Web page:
For the rest of us, broadcasters are promising a new magical world of digital television, because, after all, digital is “better.” Because my Samsung picks up both NTSC and digital signals, I can tell you that the quality of a strong digital transmission is definitely richer. But as usual, digital is not a standard but a sword that can be wielded with widely varying degrees of finesse. In order to make more money, broadcasters can choose to compress their digital channels in order to pack more services into the available bandwidth—including, possibly, other stations that would be sent over the same digital channel. The more you compress, the more lame artifacts are destined to spooge up your screen. If you already use the Internet to liberate movies and TV shows from the evil grip of copyright holders, you will know what I mean: the splotchy walls, the stuttered time-slips, the eruptions of Cubist ectoplasm.
The spiritual difference between digital and analog, it seems, is clearest where the signal decays. A weak analog signal is often bathed in snow, and its fuzzy “ghosts” can not only be tolerable and even charming, but can still be reasonably enjoyed way out in the boonies. Millions of earthlings have had ecstatic TV experiences watching World Cup matches on 13 inch TVs with crap reception. The relative smoothness of analog noise makes it simply easier for the mechanism to receive signals and for our eyes to make sense out of faces in the clouds. Ghosts like it, because ghosts like organic things. Digital signals, on the other hand, decay with neither grace nor charm. Instead, as the signal weakens, it swiftly passes over what is known as the “digital cliff”: a sharp, jarring plunge into jagged visual noise followed by zippo.
Cathode ray tubes are strange devices: evacuated glass teardrops outfitted with what amounts to a ray gun, blasting electrons at an array of glowing phosphors that, in color TVs anyway, look like psychedelic Op-Art. Sending phantasms invisibly through the air to dance across the surface of these crystal balls has always been a somewhat necromantic act. But if we are going to talk of analog ghosts, we need to talk of analog corpses: the millions of old school TVs that are now being sacrificed to the landfill lords of forced obsolescence. Plenty of people will get their hands on converters, of course, but plenty more will just toss out their CRTs and dive, like me, ever deeper into the digital wave. The guy who runs Electronic Recyclers, one of the largest e-waste recyclers in America, thinks that roughly 80 million analog sets will get tossed out over the next year or two. According to a back-of-the-envelope calculation, that’s just under a million and a half tons of TV—a mass that surpasses the weight of the Twin Towers. And that’s not to mention the amount of lead oxide in the glass. Let’s just say I hope outfits like Electronic Recycler are ready to get their hands dirty.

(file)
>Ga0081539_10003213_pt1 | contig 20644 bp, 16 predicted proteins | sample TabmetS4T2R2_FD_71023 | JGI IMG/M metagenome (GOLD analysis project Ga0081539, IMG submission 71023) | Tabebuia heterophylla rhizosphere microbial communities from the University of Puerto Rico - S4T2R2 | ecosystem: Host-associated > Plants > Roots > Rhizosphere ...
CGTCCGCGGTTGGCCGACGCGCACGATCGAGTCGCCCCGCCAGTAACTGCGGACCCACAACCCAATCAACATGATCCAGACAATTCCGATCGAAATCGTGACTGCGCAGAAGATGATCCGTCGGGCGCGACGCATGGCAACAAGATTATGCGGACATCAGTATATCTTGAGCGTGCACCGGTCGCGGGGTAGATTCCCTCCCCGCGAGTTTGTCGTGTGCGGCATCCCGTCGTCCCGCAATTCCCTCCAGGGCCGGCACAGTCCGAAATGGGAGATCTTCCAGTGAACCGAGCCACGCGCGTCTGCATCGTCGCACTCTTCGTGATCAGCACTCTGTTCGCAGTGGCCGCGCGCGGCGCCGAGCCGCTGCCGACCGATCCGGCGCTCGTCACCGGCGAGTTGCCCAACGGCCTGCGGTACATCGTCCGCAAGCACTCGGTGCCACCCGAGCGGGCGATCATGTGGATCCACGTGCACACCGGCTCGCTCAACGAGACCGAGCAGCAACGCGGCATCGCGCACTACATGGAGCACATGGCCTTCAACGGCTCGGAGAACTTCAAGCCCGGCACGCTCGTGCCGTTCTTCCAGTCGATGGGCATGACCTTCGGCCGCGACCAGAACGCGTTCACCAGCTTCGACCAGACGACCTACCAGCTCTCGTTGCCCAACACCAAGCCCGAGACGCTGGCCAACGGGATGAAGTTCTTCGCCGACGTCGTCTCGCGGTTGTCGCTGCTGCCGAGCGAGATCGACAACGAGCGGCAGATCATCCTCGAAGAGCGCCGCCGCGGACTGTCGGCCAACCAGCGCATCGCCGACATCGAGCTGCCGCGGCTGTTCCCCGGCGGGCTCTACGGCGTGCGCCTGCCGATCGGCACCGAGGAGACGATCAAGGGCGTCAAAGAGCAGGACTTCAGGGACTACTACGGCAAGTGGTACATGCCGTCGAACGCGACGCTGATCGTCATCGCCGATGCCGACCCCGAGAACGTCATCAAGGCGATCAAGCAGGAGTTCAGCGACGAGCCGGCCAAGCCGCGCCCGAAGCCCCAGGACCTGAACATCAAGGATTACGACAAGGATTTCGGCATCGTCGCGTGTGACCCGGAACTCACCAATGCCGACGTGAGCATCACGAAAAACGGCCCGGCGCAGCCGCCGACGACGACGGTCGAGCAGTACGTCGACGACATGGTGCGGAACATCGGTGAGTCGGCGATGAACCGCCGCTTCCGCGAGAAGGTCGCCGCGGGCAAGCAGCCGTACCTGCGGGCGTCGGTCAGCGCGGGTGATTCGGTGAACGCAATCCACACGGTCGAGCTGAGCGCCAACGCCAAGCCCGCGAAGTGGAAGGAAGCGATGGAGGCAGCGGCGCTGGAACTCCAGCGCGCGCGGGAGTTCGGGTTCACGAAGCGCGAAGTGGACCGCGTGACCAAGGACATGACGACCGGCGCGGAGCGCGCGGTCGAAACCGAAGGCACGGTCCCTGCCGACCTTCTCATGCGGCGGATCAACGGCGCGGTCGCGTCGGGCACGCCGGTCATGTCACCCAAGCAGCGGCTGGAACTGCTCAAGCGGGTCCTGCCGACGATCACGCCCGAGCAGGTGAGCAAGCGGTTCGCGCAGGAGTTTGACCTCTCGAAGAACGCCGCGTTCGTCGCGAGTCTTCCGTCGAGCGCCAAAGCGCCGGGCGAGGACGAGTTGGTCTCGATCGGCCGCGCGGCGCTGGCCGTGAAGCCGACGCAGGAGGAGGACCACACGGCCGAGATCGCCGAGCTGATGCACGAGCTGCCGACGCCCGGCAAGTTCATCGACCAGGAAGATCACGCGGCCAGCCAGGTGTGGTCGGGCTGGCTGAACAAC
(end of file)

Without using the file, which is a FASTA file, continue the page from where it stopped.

I just left my Sanyo on the street one night and it was gone by morning. In San Francisco, the street still giveth and taketh away. But a relic of the boob tube remains. Because we don’t have cable, we still need to use an antenna to pick up the terrestrial digital broadcast signals. So there sits my home theater: a sleek, if modestly-sized Samsung LNT2653H, looking like the monolith from 2001 laid on its side, topped by a pair of bent aluminum rabbit ears, duct-taped to the back of the set, flashing its peace sign at the principalities of the air.
ERIK DAVIS is a writer, fingerpicker and speaker who lives in San Francisco. His last book was The Visionary State: A Journey Through California’s Spiritual Landscape. Nearly all of his published articles can be found on his website, techgnosis.com, where he regularly posts on music, religion, technology and other abiding mysteries.